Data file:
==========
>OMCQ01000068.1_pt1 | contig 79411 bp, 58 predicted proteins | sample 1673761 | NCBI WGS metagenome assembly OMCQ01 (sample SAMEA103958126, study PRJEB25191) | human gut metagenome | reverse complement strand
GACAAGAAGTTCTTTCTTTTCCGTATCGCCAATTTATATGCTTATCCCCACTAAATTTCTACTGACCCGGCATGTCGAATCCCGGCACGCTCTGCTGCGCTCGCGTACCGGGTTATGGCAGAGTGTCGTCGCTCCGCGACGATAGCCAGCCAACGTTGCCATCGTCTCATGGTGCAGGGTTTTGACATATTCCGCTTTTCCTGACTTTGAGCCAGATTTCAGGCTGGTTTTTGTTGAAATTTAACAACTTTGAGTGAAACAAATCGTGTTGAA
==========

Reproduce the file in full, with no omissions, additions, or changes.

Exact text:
>OMCQ01000068.1_pt1 | contig 79411 bp, 58 predicted proteins | sample 1673761 | NCBI WGS metagenome assembly OMCQ01 (sample SAMEA103958126, study PRJEB25191) | human gut metagenome | reverse complement strand
GACAAGAAGTTCTTTCTTTTCCGTATCGCCAATTTATATGCTTATCCCCACTAAATTTCTACTGACCCGGCATGTCGAATCCCGGCACGCTCTGCTGCGCTCGCGTACCGGGTTATGGCAGAGTGTCGTCGCTCCGCGACGATAGCCAGCCAACGTTGCCATCGTCTCATGGTGCAGGGTTTTGACATATTCCGCTTTTCCTGACTTTGAGCCAGATTTCAGGCTGGTTTTTGTTGAAATTTAACAACTTTGAGTGAAACAAATCGTGTTGAA